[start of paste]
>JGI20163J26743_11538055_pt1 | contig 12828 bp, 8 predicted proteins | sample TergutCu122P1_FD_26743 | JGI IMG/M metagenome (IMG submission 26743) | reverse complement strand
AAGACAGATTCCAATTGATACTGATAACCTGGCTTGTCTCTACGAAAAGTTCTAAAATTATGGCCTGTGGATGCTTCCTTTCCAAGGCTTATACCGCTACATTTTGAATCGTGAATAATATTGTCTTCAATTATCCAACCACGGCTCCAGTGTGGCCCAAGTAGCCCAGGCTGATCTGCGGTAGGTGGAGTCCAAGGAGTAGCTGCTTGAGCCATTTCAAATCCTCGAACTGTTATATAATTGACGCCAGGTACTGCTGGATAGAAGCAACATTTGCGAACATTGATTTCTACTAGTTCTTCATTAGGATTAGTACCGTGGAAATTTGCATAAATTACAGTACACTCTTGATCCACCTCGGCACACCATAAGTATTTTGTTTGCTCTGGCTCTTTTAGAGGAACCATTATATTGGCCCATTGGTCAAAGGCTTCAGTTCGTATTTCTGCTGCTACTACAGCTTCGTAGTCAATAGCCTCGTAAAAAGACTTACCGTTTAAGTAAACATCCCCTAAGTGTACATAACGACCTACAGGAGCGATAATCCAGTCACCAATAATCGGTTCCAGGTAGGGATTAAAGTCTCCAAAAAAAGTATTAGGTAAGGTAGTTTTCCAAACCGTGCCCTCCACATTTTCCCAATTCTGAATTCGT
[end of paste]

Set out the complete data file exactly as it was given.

>JGI20163J26743_11538055_pt1 | contig 12828 bp, 8 predicted proteins | sample TergutCu122P1_FD_26743 | JGI IMG/M metagenome (IMG submission 26743) | reverse complement strand
AAGACAGATTCCAATTGATACTGATAACCTGGCTTGTCTCTACGAAAAGTTCTAAAATTATGGCCTGTGGATGCTTCCTTTCCAAGGCTTATACCGCTACATTTTGAATCGTGAATAATATTGTCTTCAATTATCCAACCACGGCTCCAGTGTGGCCCAAGTAGCCCAGGCTGATCTGCGGTAGGTGGAGTCCAAGGAGTAGCTGCTTGAGCCATTTCAAATCCTCGAACTGTTATATAATTGACGCCAGGTACTGCTGGATAGAAGCAACATTTGCGAACATTGATTTCTACTAGTTCTTCATTAGGATTAGTACCGTGGAAATTTGCATAAATTACAGTACACTCTTGATCCACCTCGGCACACCATAAGTATTTTGTTTGCTCTGGCTCTTTTAGAGGAACCATTATATTGGCCCATTGGTCAAAGGCTTCAGTTCGTATTTCTGCTGCTACTACAGCTTCGTAGTCAATAGCCTCGTAAAAAGACTTACCGTTTAAGTAAACATCCCCTAAGTGTACATAACGACCTACAGGAGCGATAATCCAGTCACCAATAATCGGTTCCAGGTAGGGATTAAAGTCTCCAAAAAAAGTATTAGGTAAGGTAGTTTTCCAAACCGTGCCCTCCACATTTTCCCAATTCTGAATTCGT